Steps toward “useful” hydroclimatic scenarios for water resource management in the Murray-Darling Basin

Authors

  • Anthony S. Kiem,

    1. Environmental and Climate Change Research Group, School of Environmental and Life Sciences, Faculty of Science and Information Technology, University of Newcastle, Callaghan, New South Wales, Australia
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  • Danielle C. Verdon-Kidd

    1. Environmental and Climate Change Research Group, School of Environmental and Life Sciences, Faculty of Science and Information Technology, University of Newcastle, Callaghan, New South Wales, Australia
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Abstract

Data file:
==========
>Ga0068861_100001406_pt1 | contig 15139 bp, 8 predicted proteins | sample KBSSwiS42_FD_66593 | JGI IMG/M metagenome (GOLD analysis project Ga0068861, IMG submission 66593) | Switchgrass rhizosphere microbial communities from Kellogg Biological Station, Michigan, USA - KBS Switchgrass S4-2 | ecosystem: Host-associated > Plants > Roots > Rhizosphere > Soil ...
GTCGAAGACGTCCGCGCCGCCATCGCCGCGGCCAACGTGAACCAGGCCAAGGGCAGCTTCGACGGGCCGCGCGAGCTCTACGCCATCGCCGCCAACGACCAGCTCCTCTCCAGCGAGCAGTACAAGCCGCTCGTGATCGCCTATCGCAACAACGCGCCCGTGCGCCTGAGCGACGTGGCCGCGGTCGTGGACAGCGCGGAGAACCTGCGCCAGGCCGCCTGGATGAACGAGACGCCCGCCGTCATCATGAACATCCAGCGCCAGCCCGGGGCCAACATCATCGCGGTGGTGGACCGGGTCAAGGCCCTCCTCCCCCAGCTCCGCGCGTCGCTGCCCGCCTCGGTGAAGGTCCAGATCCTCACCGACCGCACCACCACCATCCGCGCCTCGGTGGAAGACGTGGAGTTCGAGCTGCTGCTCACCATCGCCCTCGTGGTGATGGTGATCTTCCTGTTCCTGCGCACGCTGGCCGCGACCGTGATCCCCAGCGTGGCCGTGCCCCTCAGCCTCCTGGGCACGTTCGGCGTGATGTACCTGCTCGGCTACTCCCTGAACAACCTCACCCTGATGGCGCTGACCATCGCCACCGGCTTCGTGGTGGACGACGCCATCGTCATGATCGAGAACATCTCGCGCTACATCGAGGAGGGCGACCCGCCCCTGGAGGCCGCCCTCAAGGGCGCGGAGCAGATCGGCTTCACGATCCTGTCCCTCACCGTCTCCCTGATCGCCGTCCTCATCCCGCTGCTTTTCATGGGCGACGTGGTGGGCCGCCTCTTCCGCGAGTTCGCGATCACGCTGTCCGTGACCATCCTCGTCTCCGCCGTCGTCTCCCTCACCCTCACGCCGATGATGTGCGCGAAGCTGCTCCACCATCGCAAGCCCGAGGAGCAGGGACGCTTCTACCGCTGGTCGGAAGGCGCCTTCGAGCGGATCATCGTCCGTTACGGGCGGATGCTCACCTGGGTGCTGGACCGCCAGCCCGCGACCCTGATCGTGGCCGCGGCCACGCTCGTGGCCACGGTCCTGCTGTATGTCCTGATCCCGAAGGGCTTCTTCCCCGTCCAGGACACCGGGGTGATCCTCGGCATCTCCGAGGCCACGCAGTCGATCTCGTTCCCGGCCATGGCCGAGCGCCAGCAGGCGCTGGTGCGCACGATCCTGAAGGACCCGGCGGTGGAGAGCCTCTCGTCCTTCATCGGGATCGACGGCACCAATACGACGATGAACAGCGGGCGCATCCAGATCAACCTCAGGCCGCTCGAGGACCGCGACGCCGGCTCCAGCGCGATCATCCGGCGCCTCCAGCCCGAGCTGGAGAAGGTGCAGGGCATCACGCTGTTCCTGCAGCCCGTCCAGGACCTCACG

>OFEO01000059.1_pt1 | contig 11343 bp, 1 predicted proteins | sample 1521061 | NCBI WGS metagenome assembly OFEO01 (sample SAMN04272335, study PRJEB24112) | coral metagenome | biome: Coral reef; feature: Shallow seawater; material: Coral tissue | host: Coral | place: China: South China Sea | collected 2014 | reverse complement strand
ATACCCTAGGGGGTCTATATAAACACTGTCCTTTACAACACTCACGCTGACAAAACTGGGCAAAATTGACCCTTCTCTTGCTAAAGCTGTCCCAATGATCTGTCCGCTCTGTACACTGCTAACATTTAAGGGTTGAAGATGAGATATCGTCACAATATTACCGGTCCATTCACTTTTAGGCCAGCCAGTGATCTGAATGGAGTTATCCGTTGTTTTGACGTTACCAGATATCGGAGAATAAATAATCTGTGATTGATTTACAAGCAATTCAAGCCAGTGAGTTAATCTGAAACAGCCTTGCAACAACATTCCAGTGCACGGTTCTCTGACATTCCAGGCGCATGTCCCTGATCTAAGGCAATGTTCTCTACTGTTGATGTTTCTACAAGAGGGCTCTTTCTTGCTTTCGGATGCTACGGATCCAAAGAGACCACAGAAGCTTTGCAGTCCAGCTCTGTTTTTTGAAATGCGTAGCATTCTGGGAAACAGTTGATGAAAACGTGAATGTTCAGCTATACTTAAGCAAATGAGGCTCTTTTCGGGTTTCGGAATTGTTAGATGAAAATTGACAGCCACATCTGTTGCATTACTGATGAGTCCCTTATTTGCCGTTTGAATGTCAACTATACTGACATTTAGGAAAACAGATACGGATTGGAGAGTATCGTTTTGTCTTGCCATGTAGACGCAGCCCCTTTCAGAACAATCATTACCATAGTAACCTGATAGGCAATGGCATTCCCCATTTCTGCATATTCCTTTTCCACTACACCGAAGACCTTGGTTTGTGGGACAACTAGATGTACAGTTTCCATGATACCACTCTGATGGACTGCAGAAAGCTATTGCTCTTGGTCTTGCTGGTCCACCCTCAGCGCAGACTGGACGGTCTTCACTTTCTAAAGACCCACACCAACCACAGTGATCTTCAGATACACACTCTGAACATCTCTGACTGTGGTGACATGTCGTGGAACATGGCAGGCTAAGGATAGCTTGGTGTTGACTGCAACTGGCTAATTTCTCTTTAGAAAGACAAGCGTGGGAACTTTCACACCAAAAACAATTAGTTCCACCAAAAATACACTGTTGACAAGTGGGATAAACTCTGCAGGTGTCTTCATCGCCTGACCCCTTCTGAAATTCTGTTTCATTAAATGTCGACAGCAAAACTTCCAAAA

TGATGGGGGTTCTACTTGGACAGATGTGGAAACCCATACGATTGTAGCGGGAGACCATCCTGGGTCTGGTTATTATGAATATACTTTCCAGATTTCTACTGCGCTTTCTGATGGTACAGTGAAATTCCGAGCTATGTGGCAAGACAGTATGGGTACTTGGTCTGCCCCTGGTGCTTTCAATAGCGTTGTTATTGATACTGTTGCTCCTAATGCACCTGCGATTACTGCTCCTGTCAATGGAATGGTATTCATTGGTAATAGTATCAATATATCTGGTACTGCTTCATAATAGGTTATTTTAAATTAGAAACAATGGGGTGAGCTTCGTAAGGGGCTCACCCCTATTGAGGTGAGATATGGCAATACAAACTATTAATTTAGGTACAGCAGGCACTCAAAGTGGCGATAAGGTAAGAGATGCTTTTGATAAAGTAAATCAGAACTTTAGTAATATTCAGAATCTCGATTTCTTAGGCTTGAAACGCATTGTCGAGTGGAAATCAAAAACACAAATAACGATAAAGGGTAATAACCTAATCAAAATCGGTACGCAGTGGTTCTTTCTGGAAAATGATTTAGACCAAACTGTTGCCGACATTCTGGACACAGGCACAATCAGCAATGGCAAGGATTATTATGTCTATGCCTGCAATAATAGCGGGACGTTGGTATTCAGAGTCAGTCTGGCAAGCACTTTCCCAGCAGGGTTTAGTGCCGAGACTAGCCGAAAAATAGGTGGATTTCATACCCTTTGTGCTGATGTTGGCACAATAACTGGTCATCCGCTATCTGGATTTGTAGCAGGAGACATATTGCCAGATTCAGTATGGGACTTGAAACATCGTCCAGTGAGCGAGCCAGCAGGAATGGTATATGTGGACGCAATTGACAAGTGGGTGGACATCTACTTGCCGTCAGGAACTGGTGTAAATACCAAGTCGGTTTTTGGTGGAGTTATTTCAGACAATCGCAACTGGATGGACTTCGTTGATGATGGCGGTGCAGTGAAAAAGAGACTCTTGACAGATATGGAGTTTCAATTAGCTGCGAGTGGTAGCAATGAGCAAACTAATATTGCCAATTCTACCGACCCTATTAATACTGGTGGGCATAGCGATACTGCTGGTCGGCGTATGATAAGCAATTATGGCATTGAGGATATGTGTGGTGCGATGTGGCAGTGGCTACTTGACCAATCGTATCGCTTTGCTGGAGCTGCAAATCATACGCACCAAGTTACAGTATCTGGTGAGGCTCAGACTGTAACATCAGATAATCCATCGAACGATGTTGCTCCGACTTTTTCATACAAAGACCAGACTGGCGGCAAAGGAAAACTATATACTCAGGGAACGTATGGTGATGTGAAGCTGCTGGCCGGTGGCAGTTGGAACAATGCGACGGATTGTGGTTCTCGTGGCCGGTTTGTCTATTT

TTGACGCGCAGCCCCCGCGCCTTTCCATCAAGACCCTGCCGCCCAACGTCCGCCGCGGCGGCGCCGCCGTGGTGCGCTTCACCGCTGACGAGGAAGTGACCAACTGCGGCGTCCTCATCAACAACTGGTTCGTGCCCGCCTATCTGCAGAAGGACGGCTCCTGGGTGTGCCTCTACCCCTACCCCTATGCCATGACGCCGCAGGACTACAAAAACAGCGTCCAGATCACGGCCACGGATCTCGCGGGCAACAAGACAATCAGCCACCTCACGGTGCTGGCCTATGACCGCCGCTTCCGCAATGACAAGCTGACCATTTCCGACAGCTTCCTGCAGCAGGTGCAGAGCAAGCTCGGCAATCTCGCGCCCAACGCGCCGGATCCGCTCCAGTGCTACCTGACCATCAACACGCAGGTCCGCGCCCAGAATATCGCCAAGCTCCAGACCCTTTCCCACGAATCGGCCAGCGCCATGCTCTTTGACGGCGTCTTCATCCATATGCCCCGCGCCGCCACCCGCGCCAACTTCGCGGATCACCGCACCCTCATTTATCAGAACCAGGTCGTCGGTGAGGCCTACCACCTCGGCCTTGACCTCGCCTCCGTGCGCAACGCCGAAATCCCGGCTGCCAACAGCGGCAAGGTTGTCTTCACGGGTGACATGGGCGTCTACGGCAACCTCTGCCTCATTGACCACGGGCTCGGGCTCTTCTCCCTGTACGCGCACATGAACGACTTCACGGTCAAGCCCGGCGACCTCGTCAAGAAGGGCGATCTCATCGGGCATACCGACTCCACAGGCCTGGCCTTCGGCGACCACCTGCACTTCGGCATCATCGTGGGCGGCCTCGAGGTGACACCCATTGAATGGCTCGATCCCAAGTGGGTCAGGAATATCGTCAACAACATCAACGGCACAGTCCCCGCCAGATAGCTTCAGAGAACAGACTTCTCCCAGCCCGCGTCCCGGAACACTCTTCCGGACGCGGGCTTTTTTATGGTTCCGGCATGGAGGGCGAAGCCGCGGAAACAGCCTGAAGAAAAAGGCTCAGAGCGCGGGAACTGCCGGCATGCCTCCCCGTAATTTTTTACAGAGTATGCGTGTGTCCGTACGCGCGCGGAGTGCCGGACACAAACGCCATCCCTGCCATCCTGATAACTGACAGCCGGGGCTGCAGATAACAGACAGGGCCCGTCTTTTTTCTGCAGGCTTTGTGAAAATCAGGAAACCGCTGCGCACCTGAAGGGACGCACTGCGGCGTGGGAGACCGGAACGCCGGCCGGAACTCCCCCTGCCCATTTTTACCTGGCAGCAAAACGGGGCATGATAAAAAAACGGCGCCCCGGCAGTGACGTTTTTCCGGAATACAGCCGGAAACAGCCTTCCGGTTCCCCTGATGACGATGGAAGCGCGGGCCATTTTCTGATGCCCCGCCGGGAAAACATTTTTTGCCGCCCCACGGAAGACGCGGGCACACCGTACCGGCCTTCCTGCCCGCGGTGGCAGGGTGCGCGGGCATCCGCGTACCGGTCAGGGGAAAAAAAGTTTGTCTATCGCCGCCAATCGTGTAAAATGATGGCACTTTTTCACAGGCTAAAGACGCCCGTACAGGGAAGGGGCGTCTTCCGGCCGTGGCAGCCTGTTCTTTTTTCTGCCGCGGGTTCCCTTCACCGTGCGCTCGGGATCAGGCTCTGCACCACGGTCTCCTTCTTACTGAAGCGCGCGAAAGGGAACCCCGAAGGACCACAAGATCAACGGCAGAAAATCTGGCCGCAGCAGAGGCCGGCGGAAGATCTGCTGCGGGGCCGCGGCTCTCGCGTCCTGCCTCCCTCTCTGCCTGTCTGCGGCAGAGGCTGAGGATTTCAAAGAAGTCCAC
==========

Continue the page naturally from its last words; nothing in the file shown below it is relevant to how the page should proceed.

[1] There is currently a distinct gap between what climate science can provide and information that is practically useful for (and needed by) natural resource managers. Improved understanding, and model representations, of interactions between the various climate drivers (both regional and global scale), combined with increased knowledge about the interactions between climate processes and hydrological processes at the regional scale, is necessary for improved attribution of climate change impacts, forecasting at a range of temporal scales and extreme event risk profiling (e.g., flood, drought, and bushfire). It is clear that the science has a long way to go in closing these research gaps; however, in the meantime water resource managers in the Murray-Darling Basin, and elsewhere, require hydroclimatic projections (i.e., seasonal to multidecadal future scenarios) that are regionally specific and, importantly, take into account the impacts, and associated uncertainties, of both natural climate variability and anthropogenic change. The strengths and weaknesses of various approaches for supplying this information are discussed in this paper.

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